Governments Tried to Suppress Data Damaging to Global Warming Narrative
The Intergovernmental Panel on Climate Change (IPCC) will release a report on September 27 that scales back the severity of the global warming threat. Emails leaked to the Associated Press show some governments, including the United States, tried to make the IPCC change their report to downplay the slowdown in warming.
Germany called for the reference to the slowdown to be deleted, saying a time span of 10 to 15 years was misleading in the context of climate change, which is measured over decades and centuries.
The U.S. also urged the authors to include the "leading hypothesis" that the reduction in warming is linked to more heat being transferred to the deep ocean.
Belgium objected to using 1998 as a starting year for any statistics. That year was exceptionally warm, so any graph showing global temperatures starting with 1998 looks flat. Using 1999 or 2000 as a starting year would yield a more upward-pointing curve. In fact, every year after 2000 has been warmer than the year 2000.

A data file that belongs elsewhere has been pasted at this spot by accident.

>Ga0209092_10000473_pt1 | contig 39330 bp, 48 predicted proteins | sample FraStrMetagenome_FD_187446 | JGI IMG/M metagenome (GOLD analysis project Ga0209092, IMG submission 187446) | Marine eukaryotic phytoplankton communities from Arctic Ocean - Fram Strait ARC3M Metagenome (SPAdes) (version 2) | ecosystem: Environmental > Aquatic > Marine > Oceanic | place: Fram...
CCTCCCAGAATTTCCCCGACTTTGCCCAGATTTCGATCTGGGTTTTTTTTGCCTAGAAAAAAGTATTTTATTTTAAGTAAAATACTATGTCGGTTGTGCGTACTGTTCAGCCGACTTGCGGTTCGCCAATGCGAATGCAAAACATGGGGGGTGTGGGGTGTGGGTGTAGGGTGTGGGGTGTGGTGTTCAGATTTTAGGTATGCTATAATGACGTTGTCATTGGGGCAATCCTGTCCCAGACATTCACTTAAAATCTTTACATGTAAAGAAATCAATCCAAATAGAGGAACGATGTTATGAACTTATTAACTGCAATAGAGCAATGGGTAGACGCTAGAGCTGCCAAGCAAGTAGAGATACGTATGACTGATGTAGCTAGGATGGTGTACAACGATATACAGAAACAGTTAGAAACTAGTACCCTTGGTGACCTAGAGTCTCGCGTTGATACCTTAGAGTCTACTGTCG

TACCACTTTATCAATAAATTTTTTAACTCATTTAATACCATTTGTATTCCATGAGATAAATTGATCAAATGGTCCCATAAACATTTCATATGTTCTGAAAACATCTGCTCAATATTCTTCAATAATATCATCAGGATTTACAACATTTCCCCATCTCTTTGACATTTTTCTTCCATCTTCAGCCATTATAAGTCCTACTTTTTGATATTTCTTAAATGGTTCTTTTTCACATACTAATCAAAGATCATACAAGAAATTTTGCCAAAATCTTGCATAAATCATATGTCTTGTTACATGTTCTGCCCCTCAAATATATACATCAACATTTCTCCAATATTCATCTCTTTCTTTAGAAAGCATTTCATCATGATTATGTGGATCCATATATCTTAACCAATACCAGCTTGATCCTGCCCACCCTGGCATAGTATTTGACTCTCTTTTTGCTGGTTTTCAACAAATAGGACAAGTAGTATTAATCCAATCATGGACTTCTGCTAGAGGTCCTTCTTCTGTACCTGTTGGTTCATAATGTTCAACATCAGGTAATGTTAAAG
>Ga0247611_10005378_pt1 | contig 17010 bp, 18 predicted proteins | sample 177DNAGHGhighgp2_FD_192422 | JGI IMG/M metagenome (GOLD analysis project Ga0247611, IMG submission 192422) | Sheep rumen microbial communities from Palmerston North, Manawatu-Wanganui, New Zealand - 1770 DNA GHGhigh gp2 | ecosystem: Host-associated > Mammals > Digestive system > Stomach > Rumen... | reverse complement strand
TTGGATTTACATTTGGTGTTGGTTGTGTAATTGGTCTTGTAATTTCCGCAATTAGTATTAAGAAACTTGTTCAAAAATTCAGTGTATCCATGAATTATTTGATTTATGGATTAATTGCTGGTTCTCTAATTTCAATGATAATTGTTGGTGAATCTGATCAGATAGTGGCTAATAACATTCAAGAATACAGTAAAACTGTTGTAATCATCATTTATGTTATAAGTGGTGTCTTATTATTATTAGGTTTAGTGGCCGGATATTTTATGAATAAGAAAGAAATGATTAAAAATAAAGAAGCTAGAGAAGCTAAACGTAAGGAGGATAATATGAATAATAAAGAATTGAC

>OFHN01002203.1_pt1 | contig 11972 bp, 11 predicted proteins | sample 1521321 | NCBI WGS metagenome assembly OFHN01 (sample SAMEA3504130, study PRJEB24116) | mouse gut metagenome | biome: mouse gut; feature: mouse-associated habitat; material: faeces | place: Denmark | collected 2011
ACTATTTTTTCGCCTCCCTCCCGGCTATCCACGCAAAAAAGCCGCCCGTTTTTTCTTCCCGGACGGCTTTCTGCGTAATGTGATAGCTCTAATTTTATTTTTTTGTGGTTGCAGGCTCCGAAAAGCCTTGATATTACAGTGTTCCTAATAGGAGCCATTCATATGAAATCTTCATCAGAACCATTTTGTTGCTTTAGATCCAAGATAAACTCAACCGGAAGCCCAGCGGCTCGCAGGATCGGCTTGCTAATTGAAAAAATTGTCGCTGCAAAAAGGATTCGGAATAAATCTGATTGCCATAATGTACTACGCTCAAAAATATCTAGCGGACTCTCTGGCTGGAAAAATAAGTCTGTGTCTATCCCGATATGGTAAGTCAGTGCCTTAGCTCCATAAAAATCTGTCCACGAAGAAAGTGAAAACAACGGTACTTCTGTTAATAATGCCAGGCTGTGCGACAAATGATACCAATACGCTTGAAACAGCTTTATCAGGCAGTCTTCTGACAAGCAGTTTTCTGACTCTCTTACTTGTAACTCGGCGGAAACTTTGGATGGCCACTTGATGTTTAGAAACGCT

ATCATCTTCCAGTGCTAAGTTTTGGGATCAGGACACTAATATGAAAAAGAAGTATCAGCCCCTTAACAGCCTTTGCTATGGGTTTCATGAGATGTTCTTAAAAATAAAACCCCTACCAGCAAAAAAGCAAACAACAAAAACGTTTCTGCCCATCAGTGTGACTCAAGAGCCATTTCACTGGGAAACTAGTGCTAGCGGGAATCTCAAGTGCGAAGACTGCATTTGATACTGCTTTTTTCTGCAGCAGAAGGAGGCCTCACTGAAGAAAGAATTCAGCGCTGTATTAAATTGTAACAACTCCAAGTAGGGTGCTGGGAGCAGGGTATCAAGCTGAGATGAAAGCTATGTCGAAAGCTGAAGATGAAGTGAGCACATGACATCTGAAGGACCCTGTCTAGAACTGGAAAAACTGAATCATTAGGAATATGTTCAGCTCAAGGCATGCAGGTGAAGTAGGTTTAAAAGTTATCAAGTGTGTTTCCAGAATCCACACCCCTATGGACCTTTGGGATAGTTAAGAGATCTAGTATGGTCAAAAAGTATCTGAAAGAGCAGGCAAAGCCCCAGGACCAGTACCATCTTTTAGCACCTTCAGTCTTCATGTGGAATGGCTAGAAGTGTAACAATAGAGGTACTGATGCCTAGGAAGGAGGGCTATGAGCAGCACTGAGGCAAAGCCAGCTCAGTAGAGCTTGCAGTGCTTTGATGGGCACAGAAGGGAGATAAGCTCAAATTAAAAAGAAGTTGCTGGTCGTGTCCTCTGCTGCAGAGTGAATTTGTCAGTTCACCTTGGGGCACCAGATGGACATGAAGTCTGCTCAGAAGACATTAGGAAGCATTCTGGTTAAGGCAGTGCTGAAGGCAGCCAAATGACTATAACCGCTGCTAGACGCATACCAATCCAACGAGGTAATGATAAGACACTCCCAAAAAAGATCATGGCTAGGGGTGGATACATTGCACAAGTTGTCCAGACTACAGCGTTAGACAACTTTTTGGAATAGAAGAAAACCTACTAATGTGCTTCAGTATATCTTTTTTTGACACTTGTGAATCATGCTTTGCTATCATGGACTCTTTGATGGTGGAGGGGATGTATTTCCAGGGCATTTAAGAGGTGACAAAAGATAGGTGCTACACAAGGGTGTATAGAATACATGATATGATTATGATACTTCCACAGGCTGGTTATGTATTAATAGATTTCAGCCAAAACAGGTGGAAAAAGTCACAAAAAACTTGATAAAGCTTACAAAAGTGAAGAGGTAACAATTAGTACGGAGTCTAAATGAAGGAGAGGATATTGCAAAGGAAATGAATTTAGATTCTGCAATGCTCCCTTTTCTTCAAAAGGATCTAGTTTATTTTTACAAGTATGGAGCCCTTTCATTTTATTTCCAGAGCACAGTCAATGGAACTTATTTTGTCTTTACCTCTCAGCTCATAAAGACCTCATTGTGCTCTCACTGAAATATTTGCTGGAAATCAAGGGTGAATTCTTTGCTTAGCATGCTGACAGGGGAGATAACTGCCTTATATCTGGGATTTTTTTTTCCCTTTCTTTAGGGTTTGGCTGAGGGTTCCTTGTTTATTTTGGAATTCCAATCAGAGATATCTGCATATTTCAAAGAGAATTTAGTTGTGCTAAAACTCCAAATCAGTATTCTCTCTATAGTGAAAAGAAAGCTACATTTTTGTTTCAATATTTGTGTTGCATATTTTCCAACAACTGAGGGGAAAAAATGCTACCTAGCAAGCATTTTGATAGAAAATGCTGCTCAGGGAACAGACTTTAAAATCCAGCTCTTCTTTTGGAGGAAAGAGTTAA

Hungary worried the report would provide ammunition for skeptics.
In 2007, the IPCC said there would be a three degree Celsius increase, but now they predict only a 1-2.5 degree Celsius increas. Anything less than two degrees could result in no net ecological damage. Many papers have backed up the new IPCC report.
Despite the leaks, President Obama is not backing away from his global warming narrative. His administration is going to push through new regulations to limit carbon pollution from new power plants. Environmental Protection Agency administrator Gina McCarthy claimed these regulations would make the industry grow and linked global warming to health issues.
McCarthy pressed her case by linking global warming to a suite of environmental problems, from severe weather to disease to worsening other types of air pollution.
"We know this is not just about melting glaciers," McCarthy said. "Climate change - caused by carbon pollution - is one of the most significant public health threats of our time. That's why EPA has been called to action."
The new regulations will only affect new power plants; a plan for old plants will be released next summer. New plants must install new technology to capture the carbon dioxide and bury it in the ground. Most cannot do this because it is too expensive.
Norway's outgoing government just scrapped a similar plan; cost was a major issue for the country's factories. Oil and Energy Minister Ola Borten Moe explained, "At both the national and international level, the development of technologies to capture and store CO2 has taken longer, been more difficult and more costly than expected."